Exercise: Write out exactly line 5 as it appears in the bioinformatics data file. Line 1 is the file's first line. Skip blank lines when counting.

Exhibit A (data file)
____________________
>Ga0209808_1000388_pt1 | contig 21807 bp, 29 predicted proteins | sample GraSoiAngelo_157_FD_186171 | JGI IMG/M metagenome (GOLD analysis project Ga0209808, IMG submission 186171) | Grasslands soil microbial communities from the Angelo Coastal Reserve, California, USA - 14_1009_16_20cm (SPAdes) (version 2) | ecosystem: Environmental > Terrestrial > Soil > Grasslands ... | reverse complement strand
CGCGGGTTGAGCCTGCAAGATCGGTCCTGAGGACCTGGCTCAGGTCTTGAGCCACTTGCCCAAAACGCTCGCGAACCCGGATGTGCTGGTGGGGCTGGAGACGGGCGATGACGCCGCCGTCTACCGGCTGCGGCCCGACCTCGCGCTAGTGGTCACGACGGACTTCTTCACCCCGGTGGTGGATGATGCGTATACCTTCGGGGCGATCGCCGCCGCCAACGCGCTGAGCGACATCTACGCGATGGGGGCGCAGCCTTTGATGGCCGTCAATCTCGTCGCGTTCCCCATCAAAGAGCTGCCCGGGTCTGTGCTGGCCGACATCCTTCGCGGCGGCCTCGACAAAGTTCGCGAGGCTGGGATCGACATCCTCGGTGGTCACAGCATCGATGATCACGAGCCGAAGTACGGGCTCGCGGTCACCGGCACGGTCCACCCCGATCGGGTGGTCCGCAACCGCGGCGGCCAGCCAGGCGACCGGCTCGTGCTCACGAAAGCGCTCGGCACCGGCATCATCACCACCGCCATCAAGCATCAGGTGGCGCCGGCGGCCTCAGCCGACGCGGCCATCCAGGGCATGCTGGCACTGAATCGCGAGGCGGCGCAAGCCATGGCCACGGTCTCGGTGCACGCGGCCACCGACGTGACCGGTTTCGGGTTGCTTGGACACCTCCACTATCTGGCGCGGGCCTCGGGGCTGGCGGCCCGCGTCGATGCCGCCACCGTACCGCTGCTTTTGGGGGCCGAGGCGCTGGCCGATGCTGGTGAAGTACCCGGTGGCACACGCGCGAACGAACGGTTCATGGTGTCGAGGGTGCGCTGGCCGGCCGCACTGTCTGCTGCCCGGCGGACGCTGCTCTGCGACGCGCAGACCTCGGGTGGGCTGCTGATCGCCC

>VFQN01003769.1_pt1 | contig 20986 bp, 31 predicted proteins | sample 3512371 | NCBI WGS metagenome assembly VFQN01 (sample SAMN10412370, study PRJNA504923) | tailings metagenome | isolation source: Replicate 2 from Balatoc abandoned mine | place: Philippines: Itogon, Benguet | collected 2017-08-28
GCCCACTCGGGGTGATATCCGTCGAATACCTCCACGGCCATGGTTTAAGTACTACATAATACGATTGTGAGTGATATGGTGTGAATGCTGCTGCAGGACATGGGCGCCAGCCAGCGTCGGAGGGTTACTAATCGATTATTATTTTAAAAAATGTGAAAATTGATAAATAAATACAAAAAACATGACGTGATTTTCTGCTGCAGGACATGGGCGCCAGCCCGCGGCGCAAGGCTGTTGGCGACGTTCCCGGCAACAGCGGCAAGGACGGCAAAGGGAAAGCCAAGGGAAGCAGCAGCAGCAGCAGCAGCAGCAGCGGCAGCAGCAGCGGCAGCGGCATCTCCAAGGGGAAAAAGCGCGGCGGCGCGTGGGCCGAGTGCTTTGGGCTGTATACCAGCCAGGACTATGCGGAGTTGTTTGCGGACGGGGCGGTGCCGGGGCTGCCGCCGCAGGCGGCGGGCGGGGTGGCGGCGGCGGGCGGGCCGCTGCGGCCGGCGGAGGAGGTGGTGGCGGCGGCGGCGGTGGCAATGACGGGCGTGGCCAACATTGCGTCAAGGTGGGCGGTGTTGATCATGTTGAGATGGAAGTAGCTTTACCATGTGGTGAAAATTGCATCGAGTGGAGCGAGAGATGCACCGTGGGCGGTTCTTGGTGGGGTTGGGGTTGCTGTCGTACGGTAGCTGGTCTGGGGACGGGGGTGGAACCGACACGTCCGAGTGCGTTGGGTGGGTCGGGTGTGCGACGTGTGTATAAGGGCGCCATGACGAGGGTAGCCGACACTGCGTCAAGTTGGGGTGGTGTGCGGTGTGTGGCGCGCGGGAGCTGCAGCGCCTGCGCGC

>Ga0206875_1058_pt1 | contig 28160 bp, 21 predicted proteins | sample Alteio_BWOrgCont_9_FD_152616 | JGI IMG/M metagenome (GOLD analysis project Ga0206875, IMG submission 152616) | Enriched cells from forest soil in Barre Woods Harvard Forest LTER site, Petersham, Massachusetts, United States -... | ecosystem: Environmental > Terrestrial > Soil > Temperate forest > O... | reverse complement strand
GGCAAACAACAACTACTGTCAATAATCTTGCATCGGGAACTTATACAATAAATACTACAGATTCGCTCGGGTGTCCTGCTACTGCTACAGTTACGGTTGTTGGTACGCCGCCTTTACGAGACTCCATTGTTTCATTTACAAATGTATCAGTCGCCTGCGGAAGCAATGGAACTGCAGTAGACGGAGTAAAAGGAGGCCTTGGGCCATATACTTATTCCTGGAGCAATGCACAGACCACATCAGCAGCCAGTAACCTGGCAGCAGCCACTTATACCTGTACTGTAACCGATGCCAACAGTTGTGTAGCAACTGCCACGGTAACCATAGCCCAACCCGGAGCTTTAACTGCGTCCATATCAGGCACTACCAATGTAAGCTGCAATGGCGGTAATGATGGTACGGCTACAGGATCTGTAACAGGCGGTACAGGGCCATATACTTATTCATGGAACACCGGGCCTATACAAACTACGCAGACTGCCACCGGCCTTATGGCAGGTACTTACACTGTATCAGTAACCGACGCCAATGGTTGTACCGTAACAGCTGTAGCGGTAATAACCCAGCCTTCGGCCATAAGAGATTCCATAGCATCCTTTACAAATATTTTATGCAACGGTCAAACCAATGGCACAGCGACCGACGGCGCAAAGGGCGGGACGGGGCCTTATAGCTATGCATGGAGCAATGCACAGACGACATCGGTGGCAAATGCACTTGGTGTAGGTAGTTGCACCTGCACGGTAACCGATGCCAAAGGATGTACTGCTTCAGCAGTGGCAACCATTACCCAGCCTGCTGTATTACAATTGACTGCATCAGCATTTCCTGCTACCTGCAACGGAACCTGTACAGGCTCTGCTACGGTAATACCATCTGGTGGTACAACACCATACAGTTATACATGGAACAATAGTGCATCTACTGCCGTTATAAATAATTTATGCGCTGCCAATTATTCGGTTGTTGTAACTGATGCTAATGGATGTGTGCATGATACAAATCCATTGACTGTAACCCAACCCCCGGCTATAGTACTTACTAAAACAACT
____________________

>Ga0206875_1058_pt1 | contig 28160 bp, 21 predicted proteins | sample Alteio_BWOrgCont_9_FD_152616 | JGI IMG/M metagenome (GOLD analysis project Ga0206875, IMG submission 152616) | Enriched cells from forest soil in Barre Woods Harvard Forest LTER site, Petersham, Massachusetts, United States -... | ecosystem: Environmental > Terrestrial > Soil > Temperate forest > O... | reverse complement strand